Codiak BioSciences has executed a $76.5M Series C round, which will move Codiak’s total fundraising efforts to $170M, sets up the biotech company to move its lead drug candidate into clinical trials. Massachusetts-based Codiak surfaced in 2015 boastfulness a leadership team led by ex-Biogen R&D chief Doug Williams and $31 million in VC funding. A $61 million series B after just months later as Arch Venture Partners, Flagship Ventures, and other investors placed large wages on biotech piled in.
Flagship, Arch and other present investors have come back for the $76.5M round, which records the point that Codiak has set its sights on clinical trials. During the series A, Williams discussed the potential of getting into phase 1 in 2016. But Codiak is now at the point it has initial product candidates ready to undergo the final steps in the preclinical process.
While the deadlines have been adjusted since the series A, Codiak’s scientific focus has remained stable. The biotech was founded on roots of research that expanded the understanding of the role of exosomes further than cellular trash removal.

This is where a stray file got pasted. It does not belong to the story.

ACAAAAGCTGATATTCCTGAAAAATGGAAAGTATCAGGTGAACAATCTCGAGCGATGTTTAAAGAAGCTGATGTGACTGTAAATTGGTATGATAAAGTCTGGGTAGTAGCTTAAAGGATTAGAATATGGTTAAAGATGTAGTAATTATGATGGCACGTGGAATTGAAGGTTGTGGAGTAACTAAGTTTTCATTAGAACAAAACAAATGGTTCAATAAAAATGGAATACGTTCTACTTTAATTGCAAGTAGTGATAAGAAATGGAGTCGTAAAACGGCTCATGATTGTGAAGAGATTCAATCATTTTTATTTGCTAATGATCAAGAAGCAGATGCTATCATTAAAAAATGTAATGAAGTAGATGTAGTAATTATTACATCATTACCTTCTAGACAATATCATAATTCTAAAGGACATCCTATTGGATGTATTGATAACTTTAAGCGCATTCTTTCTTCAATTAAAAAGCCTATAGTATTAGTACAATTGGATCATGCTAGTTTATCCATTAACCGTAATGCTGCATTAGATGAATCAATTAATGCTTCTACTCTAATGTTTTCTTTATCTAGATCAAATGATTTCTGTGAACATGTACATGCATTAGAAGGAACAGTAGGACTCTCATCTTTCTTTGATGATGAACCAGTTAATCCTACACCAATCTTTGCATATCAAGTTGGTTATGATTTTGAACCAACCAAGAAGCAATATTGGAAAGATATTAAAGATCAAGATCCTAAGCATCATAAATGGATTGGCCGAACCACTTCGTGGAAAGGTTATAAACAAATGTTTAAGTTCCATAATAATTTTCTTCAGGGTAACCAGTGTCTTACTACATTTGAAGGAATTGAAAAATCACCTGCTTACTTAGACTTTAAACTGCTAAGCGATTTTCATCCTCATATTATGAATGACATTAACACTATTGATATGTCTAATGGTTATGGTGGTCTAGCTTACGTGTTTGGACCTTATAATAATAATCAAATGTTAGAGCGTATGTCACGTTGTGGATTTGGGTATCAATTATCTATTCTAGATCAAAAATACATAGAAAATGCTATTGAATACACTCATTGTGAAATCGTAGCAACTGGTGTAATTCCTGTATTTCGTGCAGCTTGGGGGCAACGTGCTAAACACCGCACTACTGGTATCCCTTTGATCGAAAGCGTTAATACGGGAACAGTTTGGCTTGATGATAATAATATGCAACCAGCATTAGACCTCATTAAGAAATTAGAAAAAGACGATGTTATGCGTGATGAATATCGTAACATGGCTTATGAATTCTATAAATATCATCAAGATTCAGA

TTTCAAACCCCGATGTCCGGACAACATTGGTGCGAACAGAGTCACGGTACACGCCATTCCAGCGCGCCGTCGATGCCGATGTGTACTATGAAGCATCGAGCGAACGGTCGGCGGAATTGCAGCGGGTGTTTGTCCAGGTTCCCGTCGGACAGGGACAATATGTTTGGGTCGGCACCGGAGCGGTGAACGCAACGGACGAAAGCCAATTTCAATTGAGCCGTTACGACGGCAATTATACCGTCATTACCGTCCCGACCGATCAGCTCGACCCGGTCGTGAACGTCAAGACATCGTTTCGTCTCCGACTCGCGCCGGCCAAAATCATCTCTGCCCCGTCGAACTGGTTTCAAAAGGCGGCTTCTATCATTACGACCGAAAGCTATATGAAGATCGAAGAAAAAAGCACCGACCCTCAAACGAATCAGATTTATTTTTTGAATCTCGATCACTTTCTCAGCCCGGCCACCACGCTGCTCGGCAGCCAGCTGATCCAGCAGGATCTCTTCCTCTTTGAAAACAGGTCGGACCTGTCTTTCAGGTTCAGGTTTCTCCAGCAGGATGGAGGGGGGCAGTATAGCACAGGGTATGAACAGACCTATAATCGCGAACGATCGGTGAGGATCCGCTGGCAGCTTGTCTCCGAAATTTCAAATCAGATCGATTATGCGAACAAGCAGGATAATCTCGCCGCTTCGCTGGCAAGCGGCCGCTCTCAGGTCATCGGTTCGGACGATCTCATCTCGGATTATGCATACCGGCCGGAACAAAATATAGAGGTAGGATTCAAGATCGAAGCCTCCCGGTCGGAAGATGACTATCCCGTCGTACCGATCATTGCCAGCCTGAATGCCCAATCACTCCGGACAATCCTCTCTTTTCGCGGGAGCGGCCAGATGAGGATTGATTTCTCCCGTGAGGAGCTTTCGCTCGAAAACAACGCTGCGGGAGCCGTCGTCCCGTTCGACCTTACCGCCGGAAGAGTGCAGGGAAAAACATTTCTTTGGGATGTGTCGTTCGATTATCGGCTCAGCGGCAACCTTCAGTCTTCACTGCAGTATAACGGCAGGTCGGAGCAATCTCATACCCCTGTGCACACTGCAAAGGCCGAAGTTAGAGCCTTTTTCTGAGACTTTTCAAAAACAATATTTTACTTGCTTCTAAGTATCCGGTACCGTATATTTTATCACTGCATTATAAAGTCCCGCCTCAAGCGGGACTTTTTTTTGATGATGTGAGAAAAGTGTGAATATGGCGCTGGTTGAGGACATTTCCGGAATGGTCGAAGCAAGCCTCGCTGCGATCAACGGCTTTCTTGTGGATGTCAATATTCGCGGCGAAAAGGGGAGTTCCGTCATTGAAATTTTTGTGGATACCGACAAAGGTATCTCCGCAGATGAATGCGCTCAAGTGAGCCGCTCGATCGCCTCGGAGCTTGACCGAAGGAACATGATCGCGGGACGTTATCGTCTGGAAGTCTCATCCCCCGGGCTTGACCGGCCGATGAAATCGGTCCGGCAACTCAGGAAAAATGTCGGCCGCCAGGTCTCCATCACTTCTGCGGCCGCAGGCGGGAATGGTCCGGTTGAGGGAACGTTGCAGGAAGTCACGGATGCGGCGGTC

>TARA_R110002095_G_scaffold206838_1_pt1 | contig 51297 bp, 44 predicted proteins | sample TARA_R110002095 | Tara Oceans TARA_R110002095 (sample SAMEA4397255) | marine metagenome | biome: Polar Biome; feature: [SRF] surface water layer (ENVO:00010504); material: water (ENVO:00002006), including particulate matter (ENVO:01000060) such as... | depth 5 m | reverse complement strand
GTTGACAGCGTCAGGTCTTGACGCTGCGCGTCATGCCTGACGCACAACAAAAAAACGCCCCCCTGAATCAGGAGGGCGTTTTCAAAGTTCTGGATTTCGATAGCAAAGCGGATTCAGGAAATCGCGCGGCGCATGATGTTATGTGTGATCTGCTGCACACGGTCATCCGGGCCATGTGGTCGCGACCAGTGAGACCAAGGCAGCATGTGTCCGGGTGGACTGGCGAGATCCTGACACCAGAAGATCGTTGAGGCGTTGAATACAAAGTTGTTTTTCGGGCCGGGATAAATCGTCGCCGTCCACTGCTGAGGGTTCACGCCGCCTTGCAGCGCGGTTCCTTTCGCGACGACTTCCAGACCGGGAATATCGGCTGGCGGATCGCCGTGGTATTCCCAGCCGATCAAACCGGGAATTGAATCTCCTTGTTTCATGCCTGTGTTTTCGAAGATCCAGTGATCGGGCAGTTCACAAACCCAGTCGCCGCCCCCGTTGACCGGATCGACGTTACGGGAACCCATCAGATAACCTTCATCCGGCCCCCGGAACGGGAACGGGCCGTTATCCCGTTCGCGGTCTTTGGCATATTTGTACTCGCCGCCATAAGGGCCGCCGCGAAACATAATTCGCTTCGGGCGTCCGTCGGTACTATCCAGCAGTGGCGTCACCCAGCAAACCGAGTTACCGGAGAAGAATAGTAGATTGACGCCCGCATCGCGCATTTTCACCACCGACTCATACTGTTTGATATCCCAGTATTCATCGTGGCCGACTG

Back in June, an MD Anderson team including Raghu Kalluri, M.D., Ph.D., who was an early collaborator with Codiak, reported uptake of RNAi-laden exosomes by pancreatic tumors in animals like mice. That increased optimism that the approach can drug KRAS, a hard-to-hit location of oncogenic mutations. Though the question remains of whether the payload suffers lysosome-dependent degradation unanswered. Codiak is now nearly ready to begin dismissing doubts with clinical data.
“Investors are clearly seeing the versatility of exosomes as a therapeutic platform with broad utility and the capacity to address currently undruggable targets, offering multiple paths to clinical and commercial success,” Williams stated in a statement.